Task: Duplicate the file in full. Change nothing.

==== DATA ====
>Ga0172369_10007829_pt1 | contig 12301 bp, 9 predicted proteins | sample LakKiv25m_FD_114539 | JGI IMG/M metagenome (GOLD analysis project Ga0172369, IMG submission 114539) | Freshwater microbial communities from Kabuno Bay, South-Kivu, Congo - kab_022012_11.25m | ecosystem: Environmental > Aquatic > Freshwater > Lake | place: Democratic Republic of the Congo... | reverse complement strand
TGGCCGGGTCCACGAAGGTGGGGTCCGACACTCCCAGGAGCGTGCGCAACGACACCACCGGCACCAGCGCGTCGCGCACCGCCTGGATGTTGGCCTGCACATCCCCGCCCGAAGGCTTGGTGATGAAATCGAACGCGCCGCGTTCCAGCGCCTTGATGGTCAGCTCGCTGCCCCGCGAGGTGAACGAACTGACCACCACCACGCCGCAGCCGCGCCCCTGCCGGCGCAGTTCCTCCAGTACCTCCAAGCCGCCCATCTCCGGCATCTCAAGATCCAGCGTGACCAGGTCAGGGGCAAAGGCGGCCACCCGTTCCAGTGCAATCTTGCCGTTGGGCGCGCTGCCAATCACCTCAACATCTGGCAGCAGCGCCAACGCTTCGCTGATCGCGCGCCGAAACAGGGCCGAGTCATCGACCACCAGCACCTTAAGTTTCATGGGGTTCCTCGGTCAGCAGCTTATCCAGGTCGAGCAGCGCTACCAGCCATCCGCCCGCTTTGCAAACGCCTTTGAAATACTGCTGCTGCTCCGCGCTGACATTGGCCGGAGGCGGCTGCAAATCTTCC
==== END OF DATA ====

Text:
>Ga0172369_10007829_pt1 | contig 12301 bp, 9 predicted proteins | sample LakKiv25m_FD_114539 | JGI IMG/M metagenome (GOLD analysis project Ga0172369, IMG submission 114539) | Freshwater microbial communities from Kabuno Bay, South-Kivu, Congo - kab_022012_11.25m | ecosystem: Environmental > Aquatic > Freshwater > Lake | place: Democratic Republic of the Congo... | reverse complement strand
TGGCCGGGTCCACGAAGGTGGGGTCCGACACTCCCAGGAGCGTGCGCAACGACACCACCGGCACCAGCGCGTCGCGCACCGCCTGGATGTTGGCCTGCACATCCCCGCCCGAAGGCTTGGTGATGAAATCGAACGCGCCGCGTTCCAGCGCCTTGATGGTCAGCTCGCTGCCCCGCGAGGTGAACGAACTGACCACCACCACGCCGCAGCCGCGCCCCTGCCGGCGCAGTTCCTCCAGTACCTCCAAGCCGCCCATCTCCGGCATCTCAAGATCCAGCGTGACCAGGTCAGGGGCAAAGGCGGCCACCCGTTCCAGTGCAATCTTGCCGTTGGGCGCGCTGCCAATCACCTCAACATCTGGCAGCAGCGCCAACGCTTCGCTGATCGCGCGCCGAAACAGGGCCGAGTCATCGACCACCAGCACCTTAAGTTTCATGGGGTTCCTCGGTCAGCAGCTTATCCAGGTCGAGCAGCGCTACCAGCCATCCGCCCGCTTTGCAAACGCCTTTGAAATACTGCTGCTGCTCCGCGCTGACATTGGCCGGAGGCGGCTGCAAATCTTCC